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Gordon Gibson

Gordon Gibson

gordon gibson

Like it or not, Canada’s edge is resources Add to ...

When the going gets tough, the tough get going. With all of the doom and gloom it is time for some big ideas in this country. But do we still have purpose and determination? Every big idea in the past decade has been nibbled to death by ducks. Nothing is firing on all cylinders except selling our real estate to foreigners.

We remain a resource-based country. Yes, I know – we have to convert that into a sustainable economy of ideas. But we haven’t done that. You remember the Alberta bumper sticker after the last crash? “Please God, let there be another oil boom. We promise not to piss it all away next time.” Well, She did, and they did.

Collectively we’ve bought comforts instead of investments in the future. We maybe have another shot at doing it right. Or, we can continue to dwindle away as a much nicer and poorer United States.

Here is the issue. There are three classic economic factors of production for everything from widgets to symphonies. These are land, labour, and capital. In our golden age of development some 50 years ago, we had a world edge in all three factors.

The world changed. It is awash in capital. Our share of it is now small. Skilled labour is everywhere, often much cheaper. Our only remaining edge is land, aka resources.

When something stares you in the face, it is better to acknowledge it, whether you like what you are seeing or not. Here are three big ideas that have to do with our ace in the hole, oil.

Our oil is in the oil sands of Alberta. Don’t be ashamed of it. Our oil is not only “ethical,” as compared with the dictatorship variety, it is also no more emissions-intensive than a full 45 per cent of feedstocks the U.S. uses, bought from the likes of Venezuela and Mexico. (The big difference is those countries pay no attention to Greenpeace, World Wide Fund for Nature and the Sierra Club. Maybe we’ve now paid them all the attention that we should.)

Why should we be thinking such crass economic thoughts? Well, it comes down to better health care, home care, child care, pensions, capacity to help refugees, foreign aid and the many other good things that we believe in.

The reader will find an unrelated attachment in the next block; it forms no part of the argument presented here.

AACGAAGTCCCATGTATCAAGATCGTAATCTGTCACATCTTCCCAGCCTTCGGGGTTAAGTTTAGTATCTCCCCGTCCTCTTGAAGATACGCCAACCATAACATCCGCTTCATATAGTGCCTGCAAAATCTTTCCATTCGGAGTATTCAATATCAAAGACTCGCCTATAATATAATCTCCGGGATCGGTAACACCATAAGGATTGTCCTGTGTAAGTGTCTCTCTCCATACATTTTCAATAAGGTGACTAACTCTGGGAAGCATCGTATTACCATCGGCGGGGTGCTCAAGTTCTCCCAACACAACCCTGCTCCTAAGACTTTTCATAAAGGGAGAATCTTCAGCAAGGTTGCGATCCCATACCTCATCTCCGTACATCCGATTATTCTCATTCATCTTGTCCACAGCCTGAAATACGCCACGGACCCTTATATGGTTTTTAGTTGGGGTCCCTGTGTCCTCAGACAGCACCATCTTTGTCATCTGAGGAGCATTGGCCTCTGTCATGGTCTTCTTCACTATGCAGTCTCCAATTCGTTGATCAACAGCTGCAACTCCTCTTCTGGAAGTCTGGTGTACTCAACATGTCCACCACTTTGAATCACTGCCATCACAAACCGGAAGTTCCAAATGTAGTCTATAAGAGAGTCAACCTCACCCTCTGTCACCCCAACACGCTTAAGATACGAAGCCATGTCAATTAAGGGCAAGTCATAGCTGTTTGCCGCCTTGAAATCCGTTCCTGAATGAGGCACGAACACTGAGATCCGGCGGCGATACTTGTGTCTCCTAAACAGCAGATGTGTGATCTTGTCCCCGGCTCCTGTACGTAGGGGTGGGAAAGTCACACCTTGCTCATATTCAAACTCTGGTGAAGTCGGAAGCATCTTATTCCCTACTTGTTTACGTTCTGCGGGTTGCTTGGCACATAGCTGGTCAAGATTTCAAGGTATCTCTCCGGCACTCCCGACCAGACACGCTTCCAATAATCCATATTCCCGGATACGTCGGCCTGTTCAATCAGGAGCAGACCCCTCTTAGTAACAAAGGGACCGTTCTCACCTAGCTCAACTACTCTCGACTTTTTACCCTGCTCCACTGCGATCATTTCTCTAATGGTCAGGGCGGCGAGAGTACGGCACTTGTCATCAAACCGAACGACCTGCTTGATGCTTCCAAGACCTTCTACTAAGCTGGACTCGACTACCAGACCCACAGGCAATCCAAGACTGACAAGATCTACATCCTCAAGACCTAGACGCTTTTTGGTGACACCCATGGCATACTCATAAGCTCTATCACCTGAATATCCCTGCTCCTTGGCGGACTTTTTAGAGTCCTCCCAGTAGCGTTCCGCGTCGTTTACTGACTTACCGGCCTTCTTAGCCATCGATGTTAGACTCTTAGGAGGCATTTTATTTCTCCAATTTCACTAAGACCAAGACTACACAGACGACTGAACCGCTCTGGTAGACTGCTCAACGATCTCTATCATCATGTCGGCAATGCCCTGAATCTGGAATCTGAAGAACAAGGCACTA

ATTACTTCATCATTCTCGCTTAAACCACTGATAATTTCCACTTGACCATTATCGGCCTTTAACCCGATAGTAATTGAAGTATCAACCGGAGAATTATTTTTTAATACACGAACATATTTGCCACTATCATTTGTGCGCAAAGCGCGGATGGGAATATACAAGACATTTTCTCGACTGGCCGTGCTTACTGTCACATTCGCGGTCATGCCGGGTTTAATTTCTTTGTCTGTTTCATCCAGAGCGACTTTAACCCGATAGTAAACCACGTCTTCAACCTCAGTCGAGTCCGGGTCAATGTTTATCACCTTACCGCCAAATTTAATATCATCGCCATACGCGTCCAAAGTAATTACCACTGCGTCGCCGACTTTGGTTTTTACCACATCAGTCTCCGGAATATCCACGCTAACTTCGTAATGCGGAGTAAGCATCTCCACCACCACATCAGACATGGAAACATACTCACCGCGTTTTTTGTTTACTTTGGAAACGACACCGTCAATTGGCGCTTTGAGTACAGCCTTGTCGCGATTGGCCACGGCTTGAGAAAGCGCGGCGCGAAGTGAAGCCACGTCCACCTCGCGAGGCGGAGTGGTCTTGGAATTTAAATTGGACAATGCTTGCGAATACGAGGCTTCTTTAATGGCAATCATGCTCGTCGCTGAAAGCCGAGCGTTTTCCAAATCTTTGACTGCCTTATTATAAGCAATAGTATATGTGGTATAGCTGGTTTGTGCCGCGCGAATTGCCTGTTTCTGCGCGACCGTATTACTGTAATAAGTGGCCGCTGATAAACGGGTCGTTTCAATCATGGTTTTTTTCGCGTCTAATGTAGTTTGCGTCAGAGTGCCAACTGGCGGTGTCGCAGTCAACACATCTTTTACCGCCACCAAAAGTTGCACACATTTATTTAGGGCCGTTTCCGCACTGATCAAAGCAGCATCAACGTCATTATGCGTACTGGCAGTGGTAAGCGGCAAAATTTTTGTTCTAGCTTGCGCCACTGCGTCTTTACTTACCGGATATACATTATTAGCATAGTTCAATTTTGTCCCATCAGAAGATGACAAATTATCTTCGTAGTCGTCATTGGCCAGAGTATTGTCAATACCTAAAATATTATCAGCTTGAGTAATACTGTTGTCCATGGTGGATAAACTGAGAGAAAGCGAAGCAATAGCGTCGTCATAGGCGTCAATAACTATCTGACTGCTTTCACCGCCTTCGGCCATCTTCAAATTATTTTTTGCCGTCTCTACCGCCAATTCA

So here are three big, simple oil ideas.

The first is a refinery in British Columbia. There are two major proposals – David Black’s huge 500,000 barrel a day refinery and the 200,000 barrel a day of Pacific Future Energy, both in northwestern B.C. – making a product safe to ship. Both claim no need for government financing. Both would rely on existing rail to move bitumen to the B.C. coast in a form called “neatbit,” of the consistency and benign impact of peanut butter. No spill danger here. Both would produce multiple thousands of construction jobs and several thousand in continuing operations. Either would spawn an associated petrochemical plant.

The oil majors oppose new Canadian refineries. They would rather continue to exploit our oil sands product at a huge discount to their captive market on the Gulf Coast. Estimates of this discount range around $20-billion annually lost to Canada. Think of the jobs and taxes. Where is the courageous government (Ottawa? B.C.?) ready to help recapture this wasted gift to American big oil? Invisible, so far.

Pipelines are the second idea. I will not rehash the well known arguments, but even one of them is the key to that $20-billion per year.

The third big idea is small modular nuclear plants to provide process heat and electricity to the oil sands. Attractions? Major drop in Alberta emissions, improvement in our world reputation, and major jobs in Ontario. The “glow in the dark” enviros hate nuclear for reasons deep in their anti-prosperity psyches. They seem to think that electricity comes from light switches.

Alas, not true. Also, money does not come from banks. Food does not come from supermarkets. Pensions are not some magic kingdom benevolence and health care is not a doctors' charity. It all has to start from something real, and “something real” involves making and selling goods and services that others want. Our competitive edge is resources. That defines our choice.

We have become a “cannot do” country. Will any politician step beyond the utterly safe grounds of greenery and high tech? Like it or not, our edge is resources and will be so for another generation. Just a fact.



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